A master plan for the £4.8 billion Greenwich Peninsula development has been granted planning approval, despite an increase in the number of homes set to to be built on the site from 10,000 to almost 16,000.The regeneration of the area is centred around the Millennium Dome, which has already been rebranded as the O2, and has fast become a popular music venue for the capital’s concert-goers.The project, which has been put forward by developers Knight Dragon, has caused controversy among local residents, many of whom feel that the large influx of new residents will put too much strain on the community’s infrastructure.However, Hong Kong-based Knight Dragon has promised to improve services to the area as part of its bid. A number of ideas have been put forward, such as a shuttle ferry service similar to the Star Ferry across Victoria Harbour from Kowloon to Hong Kong island.Several of the buildings are set to reach heights of 40 stories, and will include two schools, shops, bars and restaurants. The scheme, which was designed by architects Allies & Morrison, is a major expansion of the plans originally approved in 2004.The project has been beset with regular hold-ups since planning permission was initially granted, so it is hoped that the new version will help to reinvigorate the development.Sammy Lee, vice chairman of Knight Dragon said: “It’s a huge project and a huge responsibility.“Something like this only happens once in a generation in London. We have big plans for the Peninsula and the team, the determination and the finance to deliver them.”Hundreds of the future properties have already been sold off-plan, with costs ranging from £300,000 for a studio to £2.1 million for a penthouse. This has led other campaigners to raise concerns about a lack of affordable housing in the proposal, although 22.7 per cent of the homes will meet the standards required to be classed as affordable by the government.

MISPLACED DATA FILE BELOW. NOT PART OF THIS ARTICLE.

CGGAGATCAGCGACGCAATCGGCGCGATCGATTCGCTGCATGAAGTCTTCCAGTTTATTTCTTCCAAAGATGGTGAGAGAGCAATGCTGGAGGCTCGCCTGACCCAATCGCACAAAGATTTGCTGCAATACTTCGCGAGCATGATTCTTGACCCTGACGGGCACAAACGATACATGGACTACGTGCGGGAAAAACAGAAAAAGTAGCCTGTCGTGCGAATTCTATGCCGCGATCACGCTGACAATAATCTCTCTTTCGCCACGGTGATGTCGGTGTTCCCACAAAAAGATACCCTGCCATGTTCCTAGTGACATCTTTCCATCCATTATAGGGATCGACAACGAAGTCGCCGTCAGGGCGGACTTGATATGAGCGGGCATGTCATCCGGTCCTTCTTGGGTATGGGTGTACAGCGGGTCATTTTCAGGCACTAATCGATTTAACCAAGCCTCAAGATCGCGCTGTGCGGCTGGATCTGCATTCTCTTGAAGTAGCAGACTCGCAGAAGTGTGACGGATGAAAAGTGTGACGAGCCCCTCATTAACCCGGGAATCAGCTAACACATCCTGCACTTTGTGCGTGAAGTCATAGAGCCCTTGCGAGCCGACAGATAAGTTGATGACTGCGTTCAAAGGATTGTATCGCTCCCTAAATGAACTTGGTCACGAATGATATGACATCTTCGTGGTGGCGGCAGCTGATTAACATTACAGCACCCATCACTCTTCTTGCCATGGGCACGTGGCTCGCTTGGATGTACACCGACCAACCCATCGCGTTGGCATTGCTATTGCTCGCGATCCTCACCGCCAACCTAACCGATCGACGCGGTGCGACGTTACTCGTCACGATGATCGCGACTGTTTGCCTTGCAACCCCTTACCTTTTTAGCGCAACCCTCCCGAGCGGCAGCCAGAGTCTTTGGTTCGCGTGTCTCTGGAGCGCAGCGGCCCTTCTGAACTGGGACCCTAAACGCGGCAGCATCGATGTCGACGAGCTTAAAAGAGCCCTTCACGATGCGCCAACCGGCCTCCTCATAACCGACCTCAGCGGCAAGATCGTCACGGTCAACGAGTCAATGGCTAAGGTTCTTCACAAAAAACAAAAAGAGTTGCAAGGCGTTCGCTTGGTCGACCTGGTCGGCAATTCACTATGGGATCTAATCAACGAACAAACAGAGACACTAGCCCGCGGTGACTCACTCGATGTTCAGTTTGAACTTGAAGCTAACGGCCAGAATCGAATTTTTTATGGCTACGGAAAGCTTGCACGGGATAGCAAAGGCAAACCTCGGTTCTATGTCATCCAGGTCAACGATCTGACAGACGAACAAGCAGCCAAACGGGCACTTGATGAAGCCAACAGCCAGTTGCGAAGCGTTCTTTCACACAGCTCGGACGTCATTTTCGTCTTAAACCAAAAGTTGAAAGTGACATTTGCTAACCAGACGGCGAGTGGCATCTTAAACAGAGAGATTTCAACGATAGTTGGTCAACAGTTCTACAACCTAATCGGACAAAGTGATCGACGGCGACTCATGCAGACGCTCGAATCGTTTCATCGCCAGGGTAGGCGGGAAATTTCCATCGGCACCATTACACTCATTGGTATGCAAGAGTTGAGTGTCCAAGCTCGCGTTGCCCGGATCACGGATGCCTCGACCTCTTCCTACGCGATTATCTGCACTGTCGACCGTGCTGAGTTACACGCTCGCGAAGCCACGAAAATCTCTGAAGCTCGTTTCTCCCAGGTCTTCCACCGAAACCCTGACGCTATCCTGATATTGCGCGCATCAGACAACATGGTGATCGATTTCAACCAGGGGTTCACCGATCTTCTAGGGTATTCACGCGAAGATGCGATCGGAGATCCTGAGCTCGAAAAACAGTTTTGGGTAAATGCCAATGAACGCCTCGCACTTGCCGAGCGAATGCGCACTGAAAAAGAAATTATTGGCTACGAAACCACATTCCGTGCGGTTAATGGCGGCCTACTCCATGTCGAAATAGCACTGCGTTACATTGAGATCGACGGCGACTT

New Greenwich Peninsula plan approved
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